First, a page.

No boot - 8.10 installed on external USB HDD

After successful install on USB HDD, reboot resulted in grub 21 error. Loaded XP Pro boot disk and ran C:/windows fixmbr. XP Pro is now OK. Now, can’t boot into 11.1, and BIOS set for first boot as FDD.
Had same issue with latest Ubuntu. No one there had the solution.
I really want to run Linux, but I’m beginning to wonder if it is really ready for prime time.
Thanks in advance for any support that can be offered!!

You installed Linux on an external USB drive, can’t get it to work, and wonder if it is ready for prime time?

How about putting winXP or Vista on an external hard drive? (and if you can’t, then say the same that they are not ready for prime time).

I recommend you study up on how boot managers function wrt the MBR.

If I correctly interpreted your response to my plea for help, you’re telling me to shove it, right?

No, I am noting that installing an OS on an external hard drive is not a trivial matter. Stating Linux is not ready for prime time, based on the fact that you can not get it to work, when in fact MS-Windows products are even worse than Linux in this regard, suggests to me your “not ready for prime time” statement is based on a false premise, and is more an expression of frustration, than a plea for help that is likely to garner a helpful response.

I have not tried this myself, but if it was me, I would setup my main hard drive to boot to WinXP, just the same way you have.

I would then setup the BIOS in my PC, changing the boot order to USB 1st, and internal hard drive second.

I would then plug in the USB, and boot the PC. It should try to boot Linux which is on the external drive. If the boot code on MBR on that external drive is not setup correctly, the external drive will fail to boot. Your PC will either “hang” or it will boot WinXP at this point.

You then need to reboot, with your external drive connected, and with the Linux CD in your CD drive, and with the openSUSE repair function, setup the MBR on the EXTERNAL DRIVE (not on your internal drive) to boot linux.

Once that is set up properly, it should function such that with the USB connected, it will boot to Linux. With the USB not connected, it should boot to WinXP.

Others, more experienced in this than I, can give you further details. But that is the philosophy that I would follow.

Search this sub-forum with my username and “USB” and you’ll find 2 or 3 threads about this. As you’ll see, there was a bit of trial-and-error before reaching the desired (successful in both cases) result. I’ll give you an overview as follows that hopefully helps you decide how you want to approach a solution (there are a number of methods to use). This is a tad lengthy; the extra length is in the interest of other users too, as this is not an uncommon question.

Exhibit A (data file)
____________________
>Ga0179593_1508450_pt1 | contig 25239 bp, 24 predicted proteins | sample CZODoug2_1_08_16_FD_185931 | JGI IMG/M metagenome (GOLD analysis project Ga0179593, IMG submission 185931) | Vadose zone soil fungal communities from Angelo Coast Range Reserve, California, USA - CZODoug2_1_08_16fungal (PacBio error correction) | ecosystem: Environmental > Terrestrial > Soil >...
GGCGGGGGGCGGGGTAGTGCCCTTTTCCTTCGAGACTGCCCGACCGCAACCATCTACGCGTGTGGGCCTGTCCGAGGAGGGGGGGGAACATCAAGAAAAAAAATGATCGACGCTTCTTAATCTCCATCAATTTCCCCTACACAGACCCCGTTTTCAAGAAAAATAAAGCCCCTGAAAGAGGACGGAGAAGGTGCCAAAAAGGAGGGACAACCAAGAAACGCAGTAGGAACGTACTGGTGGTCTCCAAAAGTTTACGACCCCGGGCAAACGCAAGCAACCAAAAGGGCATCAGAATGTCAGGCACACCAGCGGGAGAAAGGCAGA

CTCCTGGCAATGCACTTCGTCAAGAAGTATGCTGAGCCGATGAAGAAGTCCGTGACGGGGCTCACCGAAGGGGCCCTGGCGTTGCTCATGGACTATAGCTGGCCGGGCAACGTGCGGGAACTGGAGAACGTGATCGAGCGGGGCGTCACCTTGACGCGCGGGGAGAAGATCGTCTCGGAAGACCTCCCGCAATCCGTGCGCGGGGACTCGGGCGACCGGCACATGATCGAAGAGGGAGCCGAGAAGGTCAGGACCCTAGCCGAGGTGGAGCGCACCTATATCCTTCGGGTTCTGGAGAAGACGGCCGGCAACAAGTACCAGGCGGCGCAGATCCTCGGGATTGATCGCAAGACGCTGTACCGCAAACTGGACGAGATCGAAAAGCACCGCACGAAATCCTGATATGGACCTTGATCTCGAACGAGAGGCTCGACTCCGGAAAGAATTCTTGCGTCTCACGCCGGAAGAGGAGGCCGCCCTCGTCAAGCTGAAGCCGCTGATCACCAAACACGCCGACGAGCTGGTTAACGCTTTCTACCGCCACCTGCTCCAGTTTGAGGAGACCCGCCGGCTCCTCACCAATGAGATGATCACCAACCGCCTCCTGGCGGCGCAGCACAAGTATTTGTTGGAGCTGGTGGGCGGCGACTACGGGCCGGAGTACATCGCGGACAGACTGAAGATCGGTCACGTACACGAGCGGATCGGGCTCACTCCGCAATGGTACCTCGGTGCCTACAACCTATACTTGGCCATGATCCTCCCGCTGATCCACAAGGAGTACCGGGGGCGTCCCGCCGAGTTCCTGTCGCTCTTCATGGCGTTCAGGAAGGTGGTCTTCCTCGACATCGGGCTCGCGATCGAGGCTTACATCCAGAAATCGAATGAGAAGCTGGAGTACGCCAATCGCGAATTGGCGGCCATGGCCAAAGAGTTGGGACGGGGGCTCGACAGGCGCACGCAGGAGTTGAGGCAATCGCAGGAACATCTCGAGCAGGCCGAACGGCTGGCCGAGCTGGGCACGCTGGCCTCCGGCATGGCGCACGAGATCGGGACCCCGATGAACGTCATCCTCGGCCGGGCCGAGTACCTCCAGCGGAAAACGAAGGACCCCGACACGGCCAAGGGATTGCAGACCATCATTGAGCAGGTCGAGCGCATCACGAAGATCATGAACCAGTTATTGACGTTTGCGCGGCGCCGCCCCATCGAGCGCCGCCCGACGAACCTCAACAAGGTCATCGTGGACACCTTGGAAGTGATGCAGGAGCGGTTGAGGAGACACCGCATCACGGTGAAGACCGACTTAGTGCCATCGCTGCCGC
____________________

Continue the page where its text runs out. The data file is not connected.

The issues is not difficult in itself - but it does require understanding how boot works on an x86 machine, how the Windows boot process works, and how grub works. This has nothing to do with what is ready for prime time, and for that matter, you would find that grub is a great deal more flexible in this situation than any version of Windows pre-Vista (so if you have Vista, disregard the following and I can give you an easy straightforward solution).

There is one critical decision you must make up front, and here you may be limited by your machine’s bios. Some users want the OS on USB and the OS on internal disk to operate entirely independent of one another, there is no actual dual-boot (e.g., the user’s bios may have a boot toggle menu which allows on-the-fly switching of the boot device). Other users want the system to boot from the USB only if it is attached, and when it is not, to automatically drop to booting from the internal disk - whether this works depends on how the particular bios in that machine handles USB boot (there is not a standard) and, in many cases, the type of USB device (e.g., a thumb drive may not behave the same as an external disk enclosure). And there are other preferred approaches that users have.

What usually happens is that the first internal drive is configured for boot (the Windows default), openSUSE installs grub code in that (the internal) disk’s MBR with a pointer to the boot loader which is inside openSUSE on the USB (similar to Windows except with Windows the loader must be on the same drive). The machine runs grub in the internal’s MBR, that grub finds its loader program on the USB, the loader boots openSUSE or if desired it “chainloads” back to Windows, i.e., it calls the Windows loader on the internal drive which then boots Windows (i.e., grub on the USB does exactly the same function as the Windows MBR code on the internal does). This is all fine until the USB is disconnected, in which case the code in the internal’s MBR cannot find the loader on the USB (obviously because it’s not there now), and the boot process chain is broken; system hangs. So this method requires the USB to always be connected and powered on.

Consequently, most users try to do the reverse. Configure the bios to boot from USB, grub is in USB’s MBR pointing to loader on same device, grub also set up to chainload to Windows. This method has 1 or 2 issues. The first is that doing the setup is somewhat counter-intuitive; the user must in advance configure the USB as first boot device in the bios and must take extra steps to ensure that grub thinks the USB is the first disk when it is installed to (that disk’s) MBR. The second which can be very frustrating is that, once all set up, the user may find that if the USB is not attached, the bios may not drop down to the next boot device configured in the bios (i.e., the internal disk); the bios may just hang. This is totally unpredictable; again it depends entirely on how the bios is written. So the user has no way of knowing what the bios will do without doing all the setup and just testing it.